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The eco-friendly home

A sustainable approach can feature reclaimed, antique, vintage materials


Does 2024 have you thinking about eco-friendly materials, time-tested materials like stone, hardwood and metals, or about reusing Grandma’s sideboard?

“Reduce, reuse and recycle” are pillars of an eco-friendly and sustainable lifestyle, according to Architectural The website said buying local is a great way to shift to an eco-friendly model. Not only does it support the community and economy, but also you’re more than likely to be buying directly from the item’s maker, the website said.

Keeping it green

Houseplants not only bring the outdoors inside, but they also add a touch of nature and green to spaces, acting as a mood booster while providing natural air filtration to help keep the indoor air fresher.

Recycling, vintage, upcycling, antiques

Recycling, upcycling and using pieces that have either been passed down or found at yard sales or antique shops is another way to be a sustainable consumer and homeowner.

“Things like antiques are eco-friendly because they are being reused. Keep them in their natural state, restore wood and metals and use them in your home,” said Pam Lazor, an interior designer and owner of Casa Double L Interior Design in Riegelsville.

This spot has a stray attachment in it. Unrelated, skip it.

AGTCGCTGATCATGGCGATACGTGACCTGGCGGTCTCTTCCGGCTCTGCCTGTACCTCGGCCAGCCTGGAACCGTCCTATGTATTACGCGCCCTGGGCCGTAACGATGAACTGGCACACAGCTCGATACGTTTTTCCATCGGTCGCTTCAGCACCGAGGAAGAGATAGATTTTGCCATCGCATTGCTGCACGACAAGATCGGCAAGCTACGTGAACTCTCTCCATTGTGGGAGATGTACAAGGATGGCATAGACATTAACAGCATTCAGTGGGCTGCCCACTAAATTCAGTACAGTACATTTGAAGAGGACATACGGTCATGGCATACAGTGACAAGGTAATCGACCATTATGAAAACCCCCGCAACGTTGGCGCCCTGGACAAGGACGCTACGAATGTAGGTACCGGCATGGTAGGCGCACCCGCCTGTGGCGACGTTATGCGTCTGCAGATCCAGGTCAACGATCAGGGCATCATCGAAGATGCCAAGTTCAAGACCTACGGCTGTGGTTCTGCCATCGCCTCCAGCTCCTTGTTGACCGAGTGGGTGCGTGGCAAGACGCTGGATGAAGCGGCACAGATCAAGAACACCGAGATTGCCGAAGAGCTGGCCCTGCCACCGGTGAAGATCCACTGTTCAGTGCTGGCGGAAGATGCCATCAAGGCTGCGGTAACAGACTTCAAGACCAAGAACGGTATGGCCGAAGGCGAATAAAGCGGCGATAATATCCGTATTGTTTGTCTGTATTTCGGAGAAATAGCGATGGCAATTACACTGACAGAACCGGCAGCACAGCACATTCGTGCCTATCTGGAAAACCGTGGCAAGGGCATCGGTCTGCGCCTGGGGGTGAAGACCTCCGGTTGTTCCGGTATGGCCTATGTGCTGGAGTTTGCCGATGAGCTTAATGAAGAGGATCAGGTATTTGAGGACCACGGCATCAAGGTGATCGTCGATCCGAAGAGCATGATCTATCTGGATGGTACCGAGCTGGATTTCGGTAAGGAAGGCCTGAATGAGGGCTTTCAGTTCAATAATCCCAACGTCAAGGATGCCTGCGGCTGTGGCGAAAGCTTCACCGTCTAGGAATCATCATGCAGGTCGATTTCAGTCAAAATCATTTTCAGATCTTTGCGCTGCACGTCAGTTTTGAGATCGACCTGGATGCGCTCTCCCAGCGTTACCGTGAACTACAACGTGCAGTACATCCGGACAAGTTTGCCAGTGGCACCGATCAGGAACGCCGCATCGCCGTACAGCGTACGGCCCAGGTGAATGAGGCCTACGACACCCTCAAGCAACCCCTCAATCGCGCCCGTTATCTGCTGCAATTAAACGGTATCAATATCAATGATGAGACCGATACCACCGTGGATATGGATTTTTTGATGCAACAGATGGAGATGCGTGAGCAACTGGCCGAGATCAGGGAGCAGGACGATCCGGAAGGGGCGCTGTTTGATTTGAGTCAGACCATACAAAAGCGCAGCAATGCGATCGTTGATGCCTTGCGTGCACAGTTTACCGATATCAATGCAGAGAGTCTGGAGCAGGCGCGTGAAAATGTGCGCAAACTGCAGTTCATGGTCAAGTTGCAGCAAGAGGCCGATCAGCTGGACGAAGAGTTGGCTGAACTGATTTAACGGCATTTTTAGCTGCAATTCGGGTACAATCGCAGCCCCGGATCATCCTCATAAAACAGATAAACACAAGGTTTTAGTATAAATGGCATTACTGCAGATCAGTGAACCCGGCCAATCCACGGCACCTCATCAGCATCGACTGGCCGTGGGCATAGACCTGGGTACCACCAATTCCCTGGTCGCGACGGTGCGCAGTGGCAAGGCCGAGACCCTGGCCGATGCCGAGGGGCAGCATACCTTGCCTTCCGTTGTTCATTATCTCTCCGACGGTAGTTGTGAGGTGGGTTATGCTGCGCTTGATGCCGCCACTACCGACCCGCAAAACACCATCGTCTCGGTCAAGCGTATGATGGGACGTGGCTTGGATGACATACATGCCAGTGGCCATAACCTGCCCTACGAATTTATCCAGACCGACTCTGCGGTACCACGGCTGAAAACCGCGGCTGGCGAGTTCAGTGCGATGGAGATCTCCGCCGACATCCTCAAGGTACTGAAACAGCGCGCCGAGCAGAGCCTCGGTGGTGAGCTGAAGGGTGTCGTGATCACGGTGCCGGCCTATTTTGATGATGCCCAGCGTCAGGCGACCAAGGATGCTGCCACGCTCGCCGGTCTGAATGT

Discarded or upcycled items can be restored and repurposed to meet your needs while adding something unique to your home’s interior.

Lazor said mixing old and new pieces or incorporating pieces with different histories and stories is a great way to think about sustainable practices.

“You can have contemporary furniture with beautiful old floors, doors and hardware,” she said.

“The interior should relate to the person that lives there,” Lazor said.

She cautions clients to be careful about chemical treatments and preservatives when sourcing wood, new items or when having a piece restored.

“Be aware of what goes into the restoration of things,” she said.

Metal, stone and hardwoods are enduring and classic materials. Salvaged materials like concrete and lumber boards, upcycled or recycled materials from older or old structures are other ways to approach creating an eco-friendly home with its own stories to share.

Consider reupholstering solid pieces of furniture from days gone by. While good furniture is worth mending, repairing and recovering, it’s also a lesson in patience because you won’t have the piece immediately.


A curated space is in keeping with today’s trend toward incorporating interesting pieces. These could be antiques passed down from earlier generations with family histories you are able to share or pieces you find at auctions, antiques shops, markets or estate sales, in which your home is the object’s next lifetime chapter.

“When you design a room you always want to incorporate the person into the home, and that inherently means telling a story. I have antiques in my home that all tell a story, and I use them all the time,” Lazor said.

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